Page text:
I spent the weekend carefully crafting my story and the next time we met in class, I approached the teacher and asked him if he would read it. He did and when he finished, I braced myself for my classmates’ comments. The class grew silent and no one raised their hand. “Anyone?” the teacher asked.

Finally, one woman raised her hand and said stiffly, “It was boring, dry, and uninspiring.”

I was crushed. Did she not even appreciate the way I crafted my story to include great symbolic descriptions of the changing seasons? Unfortunately, everyone agreed, including me.

Nearly one month later I decided to write a much different kind of story. This time I wrote about a man who writes horror fiction. His main character, Jenny Freeman, was a twisted psychopathic nurse with flaming eyes and skin as white as snow. Jenny begins to appear to him in his dreams. In the end, he dreams that Jenny carves him up and hangs him from the ceiling. The next morning, they find his body hanging in his room, carved up. The story was in the style of Freddy Krueger before I had even heard of Freddy Krueger. The teacher read the story to the class. I sat back, smiling to myself as my classmates squirmed and gasped at the graphic content and outcome of the story. I’m afraid I went overboard this time, but at least no one could say it was “boring.”

In the first story, I was trying too hard to create something that just was not my style. While I was desperate to amaze my classmates, my heart was really not in the story. I had a much better time crafting the second story, although I will admit that horror is not my area either.
In my novel, Berlin Dancer, I fell in love my characters. I was fascinated by the history and intrigued with a culture that was so different from my own. I took my time writing and researching it. In fact, the story took on a life of its own each time I sat down to write. I never knew what would happen next. It was always a surprise. The reviews speak for themselves. The lesson for me is that the best writing cannot be forced. It has to come from the heart.


Living Behind the Wall: What was it Like?

One of the biggest challenges in writing Berlin Dancer was not researching the actual history, but rather bringing my characters to life in a realistic setting. There was a plethora of information available on the political and military situation of the time. However, there seemed to be very little information available about the lives of individuals beyond a bird’s-eye-view.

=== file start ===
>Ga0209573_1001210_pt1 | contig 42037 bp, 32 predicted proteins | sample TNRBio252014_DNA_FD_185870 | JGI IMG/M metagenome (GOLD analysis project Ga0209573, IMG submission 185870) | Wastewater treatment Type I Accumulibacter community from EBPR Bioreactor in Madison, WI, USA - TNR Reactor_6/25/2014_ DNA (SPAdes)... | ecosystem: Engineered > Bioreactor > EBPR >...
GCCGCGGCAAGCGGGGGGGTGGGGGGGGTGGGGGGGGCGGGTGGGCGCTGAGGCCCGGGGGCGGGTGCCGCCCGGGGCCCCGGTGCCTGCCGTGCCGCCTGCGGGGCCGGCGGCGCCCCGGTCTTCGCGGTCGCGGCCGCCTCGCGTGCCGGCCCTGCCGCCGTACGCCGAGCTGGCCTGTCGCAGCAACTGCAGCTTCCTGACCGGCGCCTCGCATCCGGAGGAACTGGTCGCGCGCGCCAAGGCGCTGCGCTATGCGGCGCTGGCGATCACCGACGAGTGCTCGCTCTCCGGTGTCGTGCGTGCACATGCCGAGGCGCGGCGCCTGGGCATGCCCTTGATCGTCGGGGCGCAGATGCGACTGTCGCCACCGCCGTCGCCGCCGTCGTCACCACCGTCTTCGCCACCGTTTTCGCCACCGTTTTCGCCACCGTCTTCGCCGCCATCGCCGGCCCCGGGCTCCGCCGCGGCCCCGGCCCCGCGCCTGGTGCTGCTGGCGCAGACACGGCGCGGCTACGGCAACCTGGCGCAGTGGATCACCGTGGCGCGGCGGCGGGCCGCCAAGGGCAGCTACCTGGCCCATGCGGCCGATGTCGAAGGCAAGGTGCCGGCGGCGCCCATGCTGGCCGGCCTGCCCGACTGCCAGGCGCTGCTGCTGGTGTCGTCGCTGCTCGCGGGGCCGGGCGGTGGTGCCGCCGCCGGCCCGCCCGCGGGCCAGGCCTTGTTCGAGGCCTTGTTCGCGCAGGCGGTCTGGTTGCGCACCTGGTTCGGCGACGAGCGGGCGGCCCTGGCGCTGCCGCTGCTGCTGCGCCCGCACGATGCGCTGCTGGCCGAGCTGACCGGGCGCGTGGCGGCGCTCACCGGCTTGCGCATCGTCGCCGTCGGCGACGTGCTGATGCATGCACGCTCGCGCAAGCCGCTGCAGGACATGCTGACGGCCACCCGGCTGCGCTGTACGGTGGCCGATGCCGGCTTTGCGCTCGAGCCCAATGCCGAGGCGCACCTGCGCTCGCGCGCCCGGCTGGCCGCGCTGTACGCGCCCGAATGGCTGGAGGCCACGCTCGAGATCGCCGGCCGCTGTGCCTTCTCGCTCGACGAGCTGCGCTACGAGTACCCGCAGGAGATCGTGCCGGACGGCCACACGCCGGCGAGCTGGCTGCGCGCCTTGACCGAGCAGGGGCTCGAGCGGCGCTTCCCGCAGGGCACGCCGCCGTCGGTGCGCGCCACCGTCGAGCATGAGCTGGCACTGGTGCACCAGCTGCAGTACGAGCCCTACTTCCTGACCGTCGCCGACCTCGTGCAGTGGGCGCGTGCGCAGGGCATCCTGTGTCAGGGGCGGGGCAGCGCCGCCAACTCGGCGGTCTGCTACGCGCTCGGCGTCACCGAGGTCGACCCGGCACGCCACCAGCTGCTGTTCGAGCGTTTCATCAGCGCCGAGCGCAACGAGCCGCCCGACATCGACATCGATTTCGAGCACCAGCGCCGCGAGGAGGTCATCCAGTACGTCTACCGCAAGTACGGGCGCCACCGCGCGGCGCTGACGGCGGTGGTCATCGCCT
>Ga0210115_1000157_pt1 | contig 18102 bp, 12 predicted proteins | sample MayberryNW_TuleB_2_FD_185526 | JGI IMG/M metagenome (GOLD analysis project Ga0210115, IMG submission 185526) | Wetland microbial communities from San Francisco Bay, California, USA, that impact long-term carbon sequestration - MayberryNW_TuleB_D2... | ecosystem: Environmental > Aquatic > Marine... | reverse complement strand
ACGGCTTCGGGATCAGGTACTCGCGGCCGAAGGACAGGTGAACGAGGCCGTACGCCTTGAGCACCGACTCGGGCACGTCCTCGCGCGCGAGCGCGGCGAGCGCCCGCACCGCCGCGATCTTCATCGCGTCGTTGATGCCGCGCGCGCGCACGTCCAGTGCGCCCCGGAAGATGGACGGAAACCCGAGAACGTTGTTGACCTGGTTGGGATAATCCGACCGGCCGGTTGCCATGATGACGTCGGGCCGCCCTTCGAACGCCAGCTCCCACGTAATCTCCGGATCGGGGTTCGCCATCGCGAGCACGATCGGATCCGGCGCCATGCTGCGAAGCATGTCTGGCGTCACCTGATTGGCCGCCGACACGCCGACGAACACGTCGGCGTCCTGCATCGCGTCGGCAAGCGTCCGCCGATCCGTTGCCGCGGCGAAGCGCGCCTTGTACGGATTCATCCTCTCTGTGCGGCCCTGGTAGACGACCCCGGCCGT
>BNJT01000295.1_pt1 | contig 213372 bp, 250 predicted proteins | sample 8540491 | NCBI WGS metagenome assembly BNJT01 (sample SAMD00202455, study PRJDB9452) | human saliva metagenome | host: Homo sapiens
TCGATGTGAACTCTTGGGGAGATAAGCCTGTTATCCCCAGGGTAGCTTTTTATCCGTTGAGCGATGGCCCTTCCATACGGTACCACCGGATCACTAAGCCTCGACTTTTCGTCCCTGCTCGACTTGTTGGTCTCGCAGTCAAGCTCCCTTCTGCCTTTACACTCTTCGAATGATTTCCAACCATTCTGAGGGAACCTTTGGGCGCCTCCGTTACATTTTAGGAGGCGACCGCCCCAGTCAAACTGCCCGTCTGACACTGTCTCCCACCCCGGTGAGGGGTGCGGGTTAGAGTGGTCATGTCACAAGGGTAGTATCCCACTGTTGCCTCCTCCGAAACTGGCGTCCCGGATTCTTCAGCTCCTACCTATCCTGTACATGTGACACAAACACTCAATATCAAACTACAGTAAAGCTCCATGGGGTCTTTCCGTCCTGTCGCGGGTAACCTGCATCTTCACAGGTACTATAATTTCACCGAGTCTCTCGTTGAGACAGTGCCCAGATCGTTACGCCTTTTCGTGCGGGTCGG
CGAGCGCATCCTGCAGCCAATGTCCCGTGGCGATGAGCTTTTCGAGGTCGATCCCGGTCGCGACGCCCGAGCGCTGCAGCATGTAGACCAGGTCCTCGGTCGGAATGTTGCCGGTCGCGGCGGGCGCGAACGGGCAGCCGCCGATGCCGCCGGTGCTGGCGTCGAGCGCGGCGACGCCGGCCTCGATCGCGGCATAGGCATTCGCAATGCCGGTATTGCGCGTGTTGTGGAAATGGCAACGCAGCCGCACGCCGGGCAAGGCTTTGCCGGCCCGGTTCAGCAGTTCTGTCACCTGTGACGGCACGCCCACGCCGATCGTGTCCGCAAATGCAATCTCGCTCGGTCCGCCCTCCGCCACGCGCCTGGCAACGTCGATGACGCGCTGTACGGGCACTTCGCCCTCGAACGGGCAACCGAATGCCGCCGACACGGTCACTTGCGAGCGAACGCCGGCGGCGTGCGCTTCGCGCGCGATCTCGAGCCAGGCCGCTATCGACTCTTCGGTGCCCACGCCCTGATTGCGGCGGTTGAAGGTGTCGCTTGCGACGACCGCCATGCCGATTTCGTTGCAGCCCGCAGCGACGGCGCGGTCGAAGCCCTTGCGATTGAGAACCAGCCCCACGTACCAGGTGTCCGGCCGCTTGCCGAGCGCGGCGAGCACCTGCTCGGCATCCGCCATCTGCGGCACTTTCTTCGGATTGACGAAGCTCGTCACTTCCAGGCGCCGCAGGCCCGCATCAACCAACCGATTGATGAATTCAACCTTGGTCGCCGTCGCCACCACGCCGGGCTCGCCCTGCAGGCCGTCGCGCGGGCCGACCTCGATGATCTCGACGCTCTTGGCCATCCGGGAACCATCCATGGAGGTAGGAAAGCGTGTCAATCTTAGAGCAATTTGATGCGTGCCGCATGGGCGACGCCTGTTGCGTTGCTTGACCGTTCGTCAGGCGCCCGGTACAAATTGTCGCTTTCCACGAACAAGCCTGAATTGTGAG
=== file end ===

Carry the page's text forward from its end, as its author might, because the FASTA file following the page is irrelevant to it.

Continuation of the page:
To Americans, it is impossible to understand the kind of struggle that German citizens experienced during post-war Germany. I thought I understood at first, but eventually learned that there was so much more to it.

I shared one of the first drafts of the story with a historian who kindly told me, “Your characters are living a life of luxury.” This prompted me to go back to the drawing board to make life tougher, and more realistic. Through numerous articles, interviews, and pure imagination, I was finally able to rework parts of the story.

In post-war Berlin, there were countless struggles. The Soviet invasion was frightening. The soldiers were brutal, taking what they wanted, including the women. The Soviets were not the only threat. The citizens were cold and starving. Even boiling a potato was a challenge. Real coffee was unheard of. The black market became rampant. I read through several diaries written by women who had lived through those times and I spoke with people who had spent time there and who had even grown up behind the Wall. The research was eye-opening.

In Berlin Dancer, a murder-mystery, the characters live through these times and in these settings. Therefore, the scenes have to be realistic to add to the flavor of the story. We have to immerse ourselves in the characters’ lives. The reader becomes steeped in history without even realizing it. Truly, Berlin Dancer is about the characters and not the history, but you can’t have one without the other.